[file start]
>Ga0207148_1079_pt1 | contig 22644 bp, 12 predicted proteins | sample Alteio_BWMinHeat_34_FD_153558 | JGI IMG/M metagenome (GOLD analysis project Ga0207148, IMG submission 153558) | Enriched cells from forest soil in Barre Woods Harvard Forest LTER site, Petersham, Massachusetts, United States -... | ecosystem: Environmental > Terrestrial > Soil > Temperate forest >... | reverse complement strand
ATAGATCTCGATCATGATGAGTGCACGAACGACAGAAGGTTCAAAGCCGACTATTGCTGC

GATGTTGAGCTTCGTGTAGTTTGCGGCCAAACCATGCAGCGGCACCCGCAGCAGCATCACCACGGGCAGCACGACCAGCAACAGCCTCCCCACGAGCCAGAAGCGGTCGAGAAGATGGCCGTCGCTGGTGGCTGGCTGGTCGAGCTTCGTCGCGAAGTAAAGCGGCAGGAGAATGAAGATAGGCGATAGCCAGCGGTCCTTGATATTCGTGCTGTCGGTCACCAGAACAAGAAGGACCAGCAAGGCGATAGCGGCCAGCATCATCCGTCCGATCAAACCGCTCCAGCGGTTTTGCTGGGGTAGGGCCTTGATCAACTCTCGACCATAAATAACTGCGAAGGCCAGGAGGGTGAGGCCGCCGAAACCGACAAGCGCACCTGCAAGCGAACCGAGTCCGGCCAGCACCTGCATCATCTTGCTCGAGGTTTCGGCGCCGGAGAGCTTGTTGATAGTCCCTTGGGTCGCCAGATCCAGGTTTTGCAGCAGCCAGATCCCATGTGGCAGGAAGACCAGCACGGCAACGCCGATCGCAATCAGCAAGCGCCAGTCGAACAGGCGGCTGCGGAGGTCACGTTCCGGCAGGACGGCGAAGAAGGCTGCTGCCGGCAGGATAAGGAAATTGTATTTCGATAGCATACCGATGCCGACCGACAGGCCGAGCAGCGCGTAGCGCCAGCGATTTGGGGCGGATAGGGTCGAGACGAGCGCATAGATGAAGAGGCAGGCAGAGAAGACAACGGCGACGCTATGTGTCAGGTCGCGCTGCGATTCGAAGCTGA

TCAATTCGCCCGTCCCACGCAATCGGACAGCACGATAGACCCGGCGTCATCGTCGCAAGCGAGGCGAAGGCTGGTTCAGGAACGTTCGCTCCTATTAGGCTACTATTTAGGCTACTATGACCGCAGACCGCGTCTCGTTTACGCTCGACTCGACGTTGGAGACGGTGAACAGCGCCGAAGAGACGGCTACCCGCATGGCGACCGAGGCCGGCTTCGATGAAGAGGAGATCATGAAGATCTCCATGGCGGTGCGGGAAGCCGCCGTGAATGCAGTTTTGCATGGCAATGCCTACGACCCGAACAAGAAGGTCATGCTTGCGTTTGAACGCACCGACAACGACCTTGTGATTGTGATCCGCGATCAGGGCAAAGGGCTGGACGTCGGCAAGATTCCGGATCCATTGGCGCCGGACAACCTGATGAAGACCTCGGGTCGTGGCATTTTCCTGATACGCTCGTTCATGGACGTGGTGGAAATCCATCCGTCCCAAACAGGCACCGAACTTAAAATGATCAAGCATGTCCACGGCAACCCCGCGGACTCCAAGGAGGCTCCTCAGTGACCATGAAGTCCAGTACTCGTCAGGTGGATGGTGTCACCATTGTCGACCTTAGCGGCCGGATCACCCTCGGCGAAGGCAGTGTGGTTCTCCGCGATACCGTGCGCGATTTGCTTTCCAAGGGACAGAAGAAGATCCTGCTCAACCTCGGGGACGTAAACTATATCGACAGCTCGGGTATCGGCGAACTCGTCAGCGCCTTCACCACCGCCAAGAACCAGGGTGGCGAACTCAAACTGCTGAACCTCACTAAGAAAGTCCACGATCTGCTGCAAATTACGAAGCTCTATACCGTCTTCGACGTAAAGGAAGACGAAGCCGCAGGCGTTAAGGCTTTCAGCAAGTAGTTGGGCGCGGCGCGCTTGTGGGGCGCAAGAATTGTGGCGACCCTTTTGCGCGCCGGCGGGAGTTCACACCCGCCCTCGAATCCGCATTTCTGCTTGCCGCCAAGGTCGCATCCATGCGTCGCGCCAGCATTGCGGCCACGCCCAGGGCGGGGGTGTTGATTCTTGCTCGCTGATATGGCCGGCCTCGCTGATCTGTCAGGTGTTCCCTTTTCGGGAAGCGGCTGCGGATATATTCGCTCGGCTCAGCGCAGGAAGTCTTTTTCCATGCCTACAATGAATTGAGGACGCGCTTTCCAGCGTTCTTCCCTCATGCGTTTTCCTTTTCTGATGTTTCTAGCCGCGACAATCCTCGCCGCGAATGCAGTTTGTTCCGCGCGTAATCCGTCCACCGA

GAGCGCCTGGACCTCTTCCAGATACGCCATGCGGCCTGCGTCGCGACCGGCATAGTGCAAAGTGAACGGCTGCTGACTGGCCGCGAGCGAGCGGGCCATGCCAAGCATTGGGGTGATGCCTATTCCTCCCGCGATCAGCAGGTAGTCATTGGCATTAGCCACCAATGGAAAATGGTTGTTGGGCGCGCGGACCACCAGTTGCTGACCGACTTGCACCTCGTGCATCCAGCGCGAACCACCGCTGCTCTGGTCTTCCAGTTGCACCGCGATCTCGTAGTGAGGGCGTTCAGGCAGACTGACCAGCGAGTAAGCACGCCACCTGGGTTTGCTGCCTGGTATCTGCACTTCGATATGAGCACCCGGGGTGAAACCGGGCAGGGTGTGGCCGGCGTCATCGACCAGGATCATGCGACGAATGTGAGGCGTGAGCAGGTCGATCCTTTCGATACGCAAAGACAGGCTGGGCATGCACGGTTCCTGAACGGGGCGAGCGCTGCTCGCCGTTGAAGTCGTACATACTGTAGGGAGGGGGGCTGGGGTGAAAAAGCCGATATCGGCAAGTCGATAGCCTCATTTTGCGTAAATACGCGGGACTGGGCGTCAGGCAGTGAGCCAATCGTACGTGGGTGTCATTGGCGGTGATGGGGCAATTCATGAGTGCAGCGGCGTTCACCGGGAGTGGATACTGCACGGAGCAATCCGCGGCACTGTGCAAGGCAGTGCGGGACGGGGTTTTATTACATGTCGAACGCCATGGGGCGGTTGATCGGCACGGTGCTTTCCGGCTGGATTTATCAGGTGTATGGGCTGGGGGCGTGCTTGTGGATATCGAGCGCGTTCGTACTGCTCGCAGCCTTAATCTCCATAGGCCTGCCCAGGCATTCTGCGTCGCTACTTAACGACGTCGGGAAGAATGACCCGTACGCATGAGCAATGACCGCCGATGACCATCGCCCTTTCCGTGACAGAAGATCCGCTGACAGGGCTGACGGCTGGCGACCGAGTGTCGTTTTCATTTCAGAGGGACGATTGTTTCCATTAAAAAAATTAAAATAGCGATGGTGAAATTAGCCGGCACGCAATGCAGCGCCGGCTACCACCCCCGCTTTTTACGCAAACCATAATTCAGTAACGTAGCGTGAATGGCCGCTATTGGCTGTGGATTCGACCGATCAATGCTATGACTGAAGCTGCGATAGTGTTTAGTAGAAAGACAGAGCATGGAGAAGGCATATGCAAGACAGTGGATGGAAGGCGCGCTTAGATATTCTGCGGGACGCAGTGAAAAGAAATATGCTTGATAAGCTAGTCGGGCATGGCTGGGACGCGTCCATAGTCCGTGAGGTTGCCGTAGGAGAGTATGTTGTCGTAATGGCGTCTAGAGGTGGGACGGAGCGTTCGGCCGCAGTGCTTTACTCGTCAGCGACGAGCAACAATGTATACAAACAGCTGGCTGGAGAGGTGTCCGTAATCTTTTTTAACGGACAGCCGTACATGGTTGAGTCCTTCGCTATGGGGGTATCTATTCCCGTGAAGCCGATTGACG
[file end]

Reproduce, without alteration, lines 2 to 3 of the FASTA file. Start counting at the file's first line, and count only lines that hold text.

ATAGATCTCGATCATGATGAGTGCACGAACGACAGAAGGTTCAAAGCCGACTATTGCTGC

GATGTTGAGCTTCGTGTAGTTTGCGGCCAAACCATGCAGCGGCACCCGCAGCAGCATCACCACGGGCAGCACGACCAGCAACAGCCTCCCCACGAGCCAGAAGCGGTCGAGAAGATGGCCGTCGCTGGTGGCTGGCTGGTCGAGCTTCGTCGCGAAGTAAAGCGGCAGGAGAATGAAGATAGGCGATAGCCAGCGGTCCTTGATATTCGTGCTGTCGGTCACCAGAACAAGAAGGACCAGCAAGGCGATAGCGGCCAGCATCATCCGTCCGATCAAACCGCTCCAGCGGTTTTGCTGGGGTAGGGCCTTGATCAACTCTCGACCATAAATAACTGCGAAGGCCAGGAGGGTGAGGCCGCCGAAACCGACAAGCGCACCTGCAAGCGAACCGAGTCCGGCCAGCACCTGCATCATCTTGCTCGAGGTTTCGGCGCCGGAGAGCTTGTTGATAGTCCCTTGGGTCGCCAGATCCAGGTTTTGCAGCAGCCAGATCCCATGTGGCAGGAAGACCAGCACGGCAACGCCGATCGCAATCAGCAAGCGCCAGTCGAACAGGCGGCTGCGGAGGTCACGTTCCGGCAGGACGGCGAAGAAGGCTGCTGCCGGCAGGATAAGGAAATTGTATTTCGATAGCATACCGATGCCGACCGACAGGCCGAGCAGCGCGTAGCGCCAGCGATTTGGGGCGGATAGGGTCGAGACGAGCGCATAGATGAAGAGGCAGGCAGAGAAGACAACGGCGACGCTATGTGTCAGGTCGCGCTGCGATTCGAAGCTGA